Jeremiah has an epiphany while watching a potter work with clay.
Everyone who reads has, at some time or other, been psychologically kidnapped by a book. A great book carries us away. They are populated with friends, allies, enemies, protectors and persecutors. Great books teach us how to fall in love, answer when challenged, hope when hopes are dashed, cry when we are hurt and laugh for the sake of laughter.
Few of us would honestly name the Bible as a psychological surround sound experience. For most, it's hard to immerse ourselves in the world of the Bible.
I recently began a new journey into the Bible's gated and guarded world when I received a Kobo Reader for Christmas.
A Kobo Reader is a simple electronic device that connects to the Internet and lets you download books that can be read on a small screen. There are thousands of books to choose from and I started with the oldest of them all, the Bible.
For many good reasons, the Bible isn't a book that sweeps us away. First, it isn't a book. It's a collection of books assembled 1,700 years ago from literature that dates as far back as 1,200 BC. The books of the Bible were written in either Hebrew or Greek, and some were written about people who spoke other, equally distant languages, including Aramaic, the language of Jesus.
Bible reading is difficult. Chances are every Christian who has ever read Scripture has grossly misinterpreted some part of it. But ever since a third-century scholar named Origen began assembling parallel tables of biblical texts — commonly referred to as Origen's Hexapla — Christians have been inventing new ways to read the Bible.
The Kobo is the latest innovation but it will not impact biblical scholarship the way Origen's Hexapla did. In fact, it may do the opposite. And that's not a bad thing.
Since Origen, we've been finding new ways to apply our brains to the Bible in an analytical exercise.
We are constantly trying to understand what the words really say and really mean. We atomize our Bibles into all of their constituent stories. Then we explore the episodes within those stories, investigate phrases that relate these episodes and parse individual words which build up the phrases. We select bits and pieces, hold them up to the light and try to discover their inner meaning.
The Kobo won't let you do any of that.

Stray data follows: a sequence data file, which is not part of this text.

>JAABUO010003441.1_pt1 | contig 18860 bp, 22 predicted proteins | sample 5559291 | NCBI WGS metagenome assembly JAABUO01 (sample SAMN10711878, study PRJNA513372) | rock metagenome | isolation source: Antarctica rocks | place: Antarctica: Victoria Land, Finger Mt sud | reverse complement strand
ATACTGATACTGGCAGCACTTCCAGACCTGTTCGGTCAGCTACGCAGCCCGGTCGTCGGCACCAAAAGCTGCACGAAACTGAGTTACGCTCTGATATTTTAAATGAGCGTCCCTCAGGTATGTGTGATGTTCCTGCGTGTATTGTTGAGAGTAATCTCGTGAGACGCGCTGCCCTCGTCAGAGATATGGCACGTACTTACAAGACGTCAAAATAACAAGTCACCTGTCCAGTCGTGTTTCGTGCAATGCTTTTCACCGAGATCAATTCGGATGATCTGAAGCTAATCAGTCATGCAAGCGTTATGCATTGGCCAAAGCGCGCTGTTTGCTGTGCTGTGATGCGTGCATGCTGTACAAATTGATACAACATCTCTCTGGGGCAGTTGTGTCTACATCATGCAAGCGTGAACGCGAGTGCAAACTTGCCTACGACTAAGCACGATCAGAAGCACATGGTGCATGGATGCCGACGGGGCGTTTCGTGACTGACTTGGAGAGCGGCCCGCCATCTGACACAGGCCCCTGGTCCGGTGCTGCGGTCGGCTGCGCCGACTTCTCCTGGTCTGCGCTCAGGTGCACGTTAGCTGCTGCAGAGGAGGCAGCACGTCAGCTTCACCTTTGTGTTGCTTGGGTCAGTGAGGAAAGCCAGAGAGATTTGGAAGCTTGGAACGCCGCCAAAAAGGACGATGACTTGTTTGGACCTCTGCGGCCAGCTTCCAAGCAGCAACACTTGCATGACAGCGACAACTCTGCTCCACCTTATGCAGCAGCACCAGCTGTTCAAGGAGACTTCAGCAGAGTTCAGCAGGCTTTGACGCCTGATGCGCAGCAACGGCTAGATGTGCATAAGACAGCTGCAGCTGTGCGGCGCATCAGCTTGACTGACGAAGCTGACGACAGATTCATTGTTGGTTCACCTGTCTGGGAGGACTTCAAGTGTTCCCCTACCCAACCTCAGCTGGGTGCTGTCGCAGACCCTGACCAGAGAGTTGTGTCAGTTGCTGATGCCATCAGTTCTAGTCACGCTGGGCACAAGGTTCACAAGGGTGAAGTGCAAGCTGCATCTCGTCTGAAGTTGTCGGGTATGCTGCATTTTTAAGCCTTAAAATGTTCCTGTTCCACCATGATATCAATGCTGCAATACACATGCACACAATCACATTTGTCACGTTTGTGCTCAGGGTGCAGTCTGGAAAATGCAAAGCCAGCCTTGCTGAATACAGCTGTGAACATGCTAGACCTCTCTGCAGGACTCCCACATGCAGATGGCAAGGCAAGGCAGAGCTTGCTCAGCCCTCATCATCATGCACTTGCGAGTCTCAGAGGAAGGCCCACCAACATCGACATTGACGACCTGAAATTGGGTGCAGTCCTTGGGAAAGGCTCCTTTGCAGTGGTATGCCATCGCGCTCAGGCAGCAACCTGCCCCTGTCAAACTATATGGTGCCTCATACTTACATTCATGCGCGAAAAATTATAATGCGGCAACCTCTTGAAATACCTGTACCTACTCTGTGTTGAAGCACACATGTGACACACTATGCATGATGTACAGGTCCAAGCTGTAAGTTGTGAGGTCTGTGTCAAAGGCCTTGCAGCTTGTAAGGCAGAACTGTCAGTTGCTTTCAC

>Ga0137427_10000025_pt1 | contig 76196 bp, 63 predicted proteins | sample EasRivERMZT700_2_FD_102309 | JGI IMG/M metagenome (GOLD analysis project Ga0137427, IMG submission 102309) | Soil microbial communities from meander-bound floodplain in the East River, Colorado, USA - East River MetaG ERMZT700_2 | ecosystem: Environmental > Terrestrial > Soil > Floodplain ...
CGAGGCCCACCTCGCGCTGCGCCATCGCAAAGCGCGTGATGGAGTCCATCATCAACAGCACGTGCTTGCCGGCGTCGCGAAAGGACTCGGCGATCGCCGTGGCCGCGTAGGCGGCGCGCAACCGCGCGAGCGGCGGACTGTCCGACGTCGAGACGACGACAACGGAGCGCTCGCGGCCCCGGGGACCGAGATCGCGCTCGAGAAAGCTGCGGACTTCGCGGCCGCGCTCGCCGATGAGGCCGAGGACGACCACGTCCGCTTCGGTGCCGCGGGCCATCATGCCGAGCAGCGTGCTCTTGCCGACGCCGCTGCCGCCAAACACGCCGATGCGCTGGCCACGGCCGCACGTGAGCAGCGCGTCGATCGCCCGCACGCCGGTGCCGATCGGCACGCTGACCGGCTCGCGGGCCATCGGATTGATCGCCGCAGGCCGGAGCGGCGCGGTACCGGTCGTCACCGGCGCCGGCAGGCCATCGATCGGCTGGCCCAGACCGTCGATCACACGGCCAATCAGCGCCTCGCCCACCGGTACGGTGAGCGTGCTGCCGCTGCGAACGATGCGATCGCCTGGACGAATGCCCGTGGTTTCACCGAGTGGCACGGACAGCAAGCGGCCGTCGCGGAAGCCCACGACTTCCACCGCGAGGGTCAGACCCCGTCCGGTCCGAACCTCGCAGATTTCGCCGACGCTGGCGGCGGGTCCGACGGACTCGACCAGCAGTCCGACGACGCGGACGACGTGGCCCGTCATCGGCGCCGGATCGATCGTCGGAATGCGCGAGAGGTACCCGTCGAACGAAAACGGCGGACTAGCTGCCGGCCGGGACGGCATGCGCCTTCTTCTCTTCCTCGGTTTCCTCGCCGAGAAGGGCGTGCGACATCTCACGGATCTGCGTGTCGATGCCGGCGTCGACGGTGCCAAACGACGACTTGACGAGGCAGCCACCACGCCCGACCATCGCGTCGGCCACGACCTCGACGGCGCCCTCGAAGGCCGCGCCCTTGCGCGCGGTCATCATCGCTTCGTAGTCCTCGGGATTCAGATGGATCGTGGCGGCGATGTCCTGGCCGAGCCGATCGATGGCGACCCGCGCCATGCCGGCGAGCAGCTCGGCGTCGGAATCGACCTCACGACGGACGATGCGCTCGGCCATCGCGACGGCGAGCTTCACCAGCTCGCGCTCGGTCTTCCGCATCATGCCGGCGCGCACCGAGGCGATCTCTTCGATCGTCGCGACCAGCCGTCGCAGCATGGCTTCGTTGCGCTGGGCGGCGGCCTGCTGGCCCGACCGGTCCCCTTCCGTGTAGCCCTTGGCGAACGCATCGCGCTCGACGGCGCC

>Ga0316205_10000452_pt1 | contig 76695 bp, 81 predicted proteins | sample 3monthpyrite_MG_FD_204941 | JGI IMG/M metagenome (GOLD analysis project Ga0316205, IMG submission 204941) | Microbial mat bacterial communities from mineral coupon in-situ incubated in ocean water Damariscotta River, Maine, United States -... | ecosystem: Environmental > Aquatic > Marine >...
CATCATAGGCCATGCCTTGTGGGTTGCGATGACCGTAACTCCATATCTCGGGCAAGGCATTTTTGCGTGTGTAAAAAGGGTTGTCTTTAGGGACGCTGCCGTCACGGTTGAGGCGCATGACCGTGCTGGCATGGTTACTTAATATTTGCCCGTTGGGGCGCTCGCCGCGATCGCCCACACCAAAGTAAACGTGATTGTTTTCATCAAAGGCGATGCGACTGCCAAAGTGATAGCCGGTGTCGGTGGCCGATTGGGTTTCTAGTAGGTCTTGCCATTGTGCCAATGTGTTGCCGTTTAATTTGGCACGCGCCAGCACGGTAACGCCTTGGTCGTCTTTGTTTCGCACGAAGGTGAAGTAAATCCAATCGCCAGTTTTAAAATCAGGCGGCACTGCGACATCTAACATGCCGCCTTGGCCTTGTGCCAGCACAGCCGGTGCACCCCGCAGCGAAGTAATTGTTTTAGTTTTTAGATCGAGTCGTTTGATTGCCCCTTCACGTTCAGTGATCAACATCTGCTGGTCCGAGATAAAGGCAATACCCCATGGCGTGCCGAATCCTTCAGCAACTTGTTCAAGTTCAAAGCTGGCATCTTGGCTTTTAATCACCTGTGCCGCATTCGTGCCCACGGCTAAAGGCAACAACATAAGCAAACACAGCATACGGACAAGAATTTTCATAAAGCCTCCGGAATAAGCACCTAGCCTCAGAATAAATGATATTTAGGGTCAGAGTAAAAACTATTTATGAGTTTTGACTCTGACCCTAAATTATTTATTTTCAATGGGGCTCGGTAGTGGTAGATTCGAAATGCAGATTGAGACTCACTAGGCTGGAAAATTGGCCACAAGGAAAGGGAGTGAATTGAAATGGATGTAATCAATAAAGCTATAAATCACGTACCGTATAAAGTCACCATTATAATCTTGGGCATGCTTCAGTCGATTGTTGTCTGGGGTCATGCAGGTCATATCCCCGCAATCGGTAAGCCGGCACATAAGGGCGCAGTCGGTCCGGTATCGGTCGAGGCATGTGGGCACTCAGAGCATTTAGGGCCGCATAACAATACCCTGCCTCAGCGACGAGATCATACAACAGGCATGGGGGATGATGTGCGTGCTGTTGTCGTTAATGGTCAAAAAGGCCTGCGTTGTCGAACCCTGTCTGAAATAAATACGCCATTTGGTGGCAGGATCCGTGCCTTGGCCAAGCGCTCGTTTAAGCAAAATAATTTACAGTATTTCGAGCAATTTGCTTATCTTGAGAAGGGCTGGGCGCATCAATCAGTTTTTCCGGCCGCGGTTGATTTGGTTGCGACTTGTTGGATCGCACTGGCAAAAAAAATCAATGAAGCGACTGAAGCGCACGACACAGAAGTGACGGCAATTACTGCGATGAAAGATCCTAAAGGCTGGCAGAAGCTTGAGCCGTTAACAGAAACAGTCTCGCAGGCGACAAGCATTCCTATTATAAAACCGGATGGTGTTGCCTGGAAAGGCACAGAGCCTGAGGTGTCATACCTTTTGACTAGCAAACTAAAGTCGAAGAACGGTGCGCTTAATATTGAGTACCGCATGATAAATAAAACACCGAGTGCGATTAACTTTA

Every other electronic innovation over the past 30 years has turned the Bible into a vast, searchable data base. On the Internet or an iPad or a CD-ROM we can compare translations, call up scholarly notes, place events on a map or in a timeline and follow the twists and turns of hundreds of years of preaching based on a given passage.
The Kobo Reader won't let you do that either.
Specific biblical passages cannot be easily found in the Kobo Reader. Two passages can't be compared side-by-side.
Nor can readers look up footnotes or end notes that might explain translation choices, cultural and historical context or scholarly debate. All you can do on a Kobo is read the text, one page after another.
The table of contents does allow jumping to the beginning of any individual book of the Bible. But to read Jeremiah's epiphany while watching a potter work with clay, you already need to know how to find it in Jeremiah 18. Then, starting on Page 1 of the Book of Jeremiah, you'd have to flip through about half of Jeremiah's 259 pages to get there.
On the other hand, to read the entire Book of Jeremiah from front to back is very easy. The text can be adjusted to any size. The font is clear and leads the eye from one word to the next. There's no screen glare and in many ways it's easier to read than paper editions of the Bible that try to cram the words into as tight a space as possible.
The Kobo always saves your place for you. The light, slim reader fits nicely into a winter coat pocket. That means reading on the bus or subway or any other public place is very convenient.
Overall, the Kobo is a good way to read the Bible. Nobody who reads the Gospel of John from start to finish as quickly as possible, without interruption, as if it were an adventure story, will fail to get what the author wanted to tell us about Jesus. That's because the Gospel of John is an adventure story. All our attempts to turn it into a reference book or a philosophical treatise have drained it of its life blood.
Another advantage of reading the Bible on the Kobo is that it's not easy to amputate some slim finger of a passage from the body and use that bit to prove our foes wrong. The Bible as a weapon firing holy bullets at ideological, political and religious enemies is perhaps the most tiresome book ever inflicted on us.
Reading complete books of the Bible to experience the stories — the way we read novels and collections of short stories — gives our hearts and imaginations a chance to claim the territory. It won't answer every question, or render study and analysis irrelevant. But it might make the results of our study matter to us.